Mike Glennon loves targeting V-Jax relentlessly through the air and this is music to fantasy owners ears as V-Jax got off a slower start than anyone could have imagined due to horrendous quarterback play from Josh McCown. Jackson saw a season-high in targets (12) and rewarded Glennon’s faith by posting eight catches for 144 yards. Jackson is still averaging a robust 9.4 targets a game so you can expect him to increase his average of 4.2 catches a game with improved play from Glennon over the rest of the season. Temper expectations for V-Jax this week though as he has to square off against the Ravens stout secondary. Mike Evans (groin) missed Week 5 but he has practiced on a limited basis this week and looks like he’ll be back in the Bucs lineup. Plug him in as a WR3. The arrival of Evans will put a sizable dent in the fantasy value of ASJ as this offense isn’t doesn’t seem capable of supporting three players for fantasy success. The Bucs are basically used a 65/35 percent split in carries between Martin and Rainey in Week 5 and it’s hurting the value of each obviously. Somehow Martin has lowered his YPC average from 3.6 > 2.5 this year and he looks like a shell of himself from his rookie campaign. Only start Martin as a RB2 if you’re desperate, otherwise he’s better served as a FLEX play.
Pierre Garcon (41/63.4%) 12-4-16-6-3 — DeSean Jackson (37/54.1%) 9-2-11-4-11 — Niles Paul (30/73.3%) 4-11-9-4-2 — Andre Roberts (28/53.6%) 3-5-6-5-9 — Roy Helu (18/83.3%) 3-2-1-5-7 — Alfred Morris (4/100%) 0-0-0-3-1 — Jordan Reed (1/100%) 1-DNP-DNP-DNP-DNP
It’s safe to say that fantasy owners weren’t expecting too much out of any of their Redskins against the Seahawks in Week 5 so you can’t blame them for being pleasantly surprised after looking at the box score. D-Jax matched a season-high in targets and delivered a fine performance (5-157-1) to record his second 100-yard game of the year. Kirk Cousins is adept at targeting his receivers downfield and it’s nice to see Jackson is averaging 18.2 yards per reception, his highest mark since his 22.5 average he set in 2010. Fire up D-Jax as a WR2 against the Cardinals this week. Garcon saw a season-low in targets as he was covered by Richard Sherman for the majority of the game and he only managed two catches for 23 yards. While Garcon has had games with 10 and 11 catches, he’s yet to have more than three receptions in his other three games. With only one score so far, Garcon is better suited as a WR2 in PPR formats. Jordan Reed (hamstring) is set to return this week and it looks like the days of Niles Paul having fantasy relevancy are coming to an end. Go ahead and fire up Reed as a TE1, but beware of him aggravating his injury as he’s been quite injury-prone to this point of his career. I wouldn’t be so quick to drop Paul as he’s been too good to be simply vanquished from the gameplan.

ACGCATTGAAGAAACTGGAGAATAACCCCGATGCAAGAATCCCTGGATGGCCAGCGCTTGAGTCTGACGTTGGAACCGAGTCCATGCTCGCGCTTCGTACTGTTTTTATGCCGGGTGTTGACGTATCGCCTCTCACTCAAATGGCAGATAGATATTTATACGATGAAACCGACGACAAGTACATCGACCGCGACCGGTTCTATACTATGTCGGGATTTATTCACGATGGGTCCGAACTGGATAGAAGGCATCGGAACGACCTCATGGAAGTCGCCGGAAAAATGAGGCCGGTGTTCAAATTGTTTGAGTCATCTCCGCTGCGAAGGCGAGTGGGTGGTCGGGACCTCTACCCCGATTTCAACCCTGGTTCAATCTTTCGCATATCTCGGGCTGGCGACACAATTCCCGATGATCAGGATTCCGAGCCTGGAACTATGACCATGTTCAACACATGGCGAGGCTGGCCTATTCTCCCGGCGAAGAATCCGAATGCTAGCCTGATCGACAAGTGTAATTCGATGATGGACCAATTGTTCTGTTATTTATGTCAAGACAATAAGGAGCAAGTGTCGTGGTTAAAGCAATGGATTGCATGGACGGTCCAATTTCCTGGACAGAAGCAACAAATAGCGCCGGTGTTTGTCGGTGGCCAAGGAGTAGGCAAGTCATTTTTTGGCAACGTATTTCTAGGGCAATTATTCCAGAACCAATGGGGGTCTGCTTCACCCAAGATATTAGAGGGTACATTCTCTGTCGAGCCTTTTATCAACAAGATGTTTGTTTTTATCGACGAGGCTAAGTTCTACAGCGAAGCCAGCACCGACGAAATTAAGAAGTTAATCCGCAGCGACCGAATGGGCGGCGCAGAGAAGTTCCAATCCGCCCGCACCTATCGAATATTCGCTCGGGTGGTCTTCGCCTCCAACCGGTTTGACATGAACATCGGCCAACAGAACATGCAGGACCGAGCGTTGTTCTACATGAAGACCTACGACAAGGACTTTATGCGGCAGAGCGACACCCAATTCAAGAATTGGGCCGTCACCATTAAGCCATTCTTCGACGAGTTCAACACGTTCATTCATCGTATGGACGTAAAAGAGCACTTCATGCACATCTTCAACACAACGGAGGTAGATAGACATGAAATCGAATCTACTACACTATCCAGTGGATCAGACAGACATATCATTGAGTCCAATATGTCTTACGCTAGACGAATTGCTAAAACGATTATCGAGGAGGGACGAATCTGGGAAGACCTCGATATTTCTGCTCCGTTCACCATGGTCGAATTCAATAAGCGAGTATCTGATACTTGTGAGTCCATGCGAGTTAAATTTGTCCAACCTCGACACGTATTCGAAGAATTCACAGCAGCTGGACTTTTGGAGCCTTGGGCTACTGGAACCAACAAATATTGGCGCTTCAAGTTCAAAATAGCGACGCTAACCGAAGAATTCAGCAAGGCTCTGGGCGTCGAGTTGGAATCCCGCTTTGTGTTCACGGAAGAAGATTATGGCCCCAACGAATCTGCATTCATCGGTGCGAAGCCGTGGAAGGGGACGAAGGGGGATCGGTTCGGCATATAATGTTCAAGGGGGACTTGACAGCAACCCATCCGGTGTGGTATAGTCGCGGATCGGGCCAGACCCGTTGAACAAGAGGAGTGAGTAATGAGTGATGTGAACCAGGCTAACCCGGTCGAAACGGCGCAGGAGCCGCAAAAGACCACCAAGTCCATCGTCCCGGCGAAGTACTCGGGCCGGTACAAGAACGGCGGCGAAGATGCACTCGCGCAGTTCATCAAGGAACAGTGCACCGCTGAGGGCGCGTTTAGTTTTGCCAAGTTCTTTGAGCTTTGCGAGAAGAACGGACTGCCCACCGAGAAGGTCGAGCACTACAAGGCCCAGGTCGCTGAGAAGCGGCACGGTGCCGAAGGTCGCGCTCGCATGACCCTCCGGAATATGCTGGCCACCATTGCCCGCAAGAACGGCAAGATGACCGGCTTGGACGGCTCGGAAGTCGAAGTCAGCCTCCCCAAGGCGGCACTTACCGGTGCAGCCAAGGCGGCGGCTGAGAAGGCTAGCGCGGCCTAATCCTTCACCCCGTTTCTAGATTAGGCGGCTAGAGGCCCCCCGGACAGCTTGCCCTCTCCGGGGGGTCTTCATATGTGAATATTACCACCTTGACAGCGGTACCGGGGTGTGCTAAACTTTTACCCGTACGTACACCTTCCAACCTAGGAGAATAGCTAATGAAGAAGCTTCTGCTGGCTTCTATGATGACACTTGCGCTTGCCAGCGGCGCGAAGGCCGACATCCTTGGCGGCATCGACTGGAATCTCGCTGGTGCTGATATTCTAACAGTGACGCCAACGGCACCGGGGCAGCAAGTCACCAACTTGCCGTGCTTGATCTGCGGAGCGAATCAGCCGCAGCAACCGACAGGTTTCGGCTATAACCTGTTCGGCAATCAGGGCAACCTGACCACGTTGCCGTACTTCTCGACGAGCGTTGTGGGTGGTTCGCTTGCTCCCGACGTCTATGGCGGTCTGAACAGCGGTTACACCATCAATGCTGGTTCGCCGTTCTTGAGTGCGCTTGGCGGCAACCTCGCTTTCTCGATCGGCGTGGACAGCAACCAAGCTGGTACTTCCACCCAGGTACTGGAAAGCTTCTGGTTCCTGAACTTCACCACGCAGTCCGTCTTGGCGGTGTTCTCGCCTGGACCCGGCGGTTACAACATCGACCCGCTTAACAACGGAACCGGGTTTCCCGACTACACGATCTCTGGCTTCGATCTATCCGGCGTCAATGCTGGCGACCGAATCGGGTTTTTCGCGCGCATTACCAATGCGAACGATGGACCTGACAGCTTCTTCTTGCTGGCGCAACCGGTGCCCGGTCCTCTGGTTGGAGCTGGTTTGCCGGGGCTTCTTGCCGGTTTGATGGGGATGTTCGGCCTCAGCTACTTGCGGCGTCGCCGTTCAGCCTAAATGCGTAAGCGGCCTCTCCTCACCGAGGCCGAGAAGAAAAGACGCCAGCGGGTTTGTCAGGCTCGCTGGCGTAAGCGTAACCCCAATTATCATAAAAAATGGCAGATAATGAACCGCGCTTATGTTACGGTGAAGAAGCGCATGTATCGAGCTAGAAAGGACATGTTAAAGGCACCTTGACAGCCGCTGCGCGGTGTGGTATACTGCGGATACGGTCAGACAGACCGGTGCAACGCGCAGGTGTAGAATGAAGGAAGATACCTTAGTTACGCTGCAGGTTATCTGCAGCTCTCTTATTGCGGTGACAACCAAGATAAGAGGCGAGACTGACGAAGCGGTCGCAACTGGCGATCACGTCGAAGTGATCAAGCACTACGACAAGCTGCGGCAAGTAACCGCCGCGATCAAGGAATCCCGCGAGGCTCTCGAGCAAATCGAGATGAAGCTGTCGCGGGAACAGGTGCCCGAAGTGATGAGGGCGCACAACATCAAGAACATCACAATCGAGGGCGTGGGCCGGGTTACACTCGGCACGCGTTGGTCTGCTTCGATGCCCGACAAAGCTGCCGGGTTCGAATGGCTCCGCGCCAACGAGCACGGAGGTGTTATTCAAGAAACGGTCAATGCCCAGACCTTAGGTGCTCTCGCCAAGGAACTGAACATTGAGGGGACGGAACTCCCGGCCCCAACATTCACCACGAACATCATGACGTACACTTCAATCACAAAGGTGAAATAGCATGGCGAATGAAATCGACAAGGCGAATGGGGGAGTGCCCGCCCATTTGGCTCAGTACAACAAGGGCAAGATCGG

Thanks for reading and be sure to comment below with any questions, remarks, or corrections you may have concerning the article. You can follow me on Twitter @MattMoczy.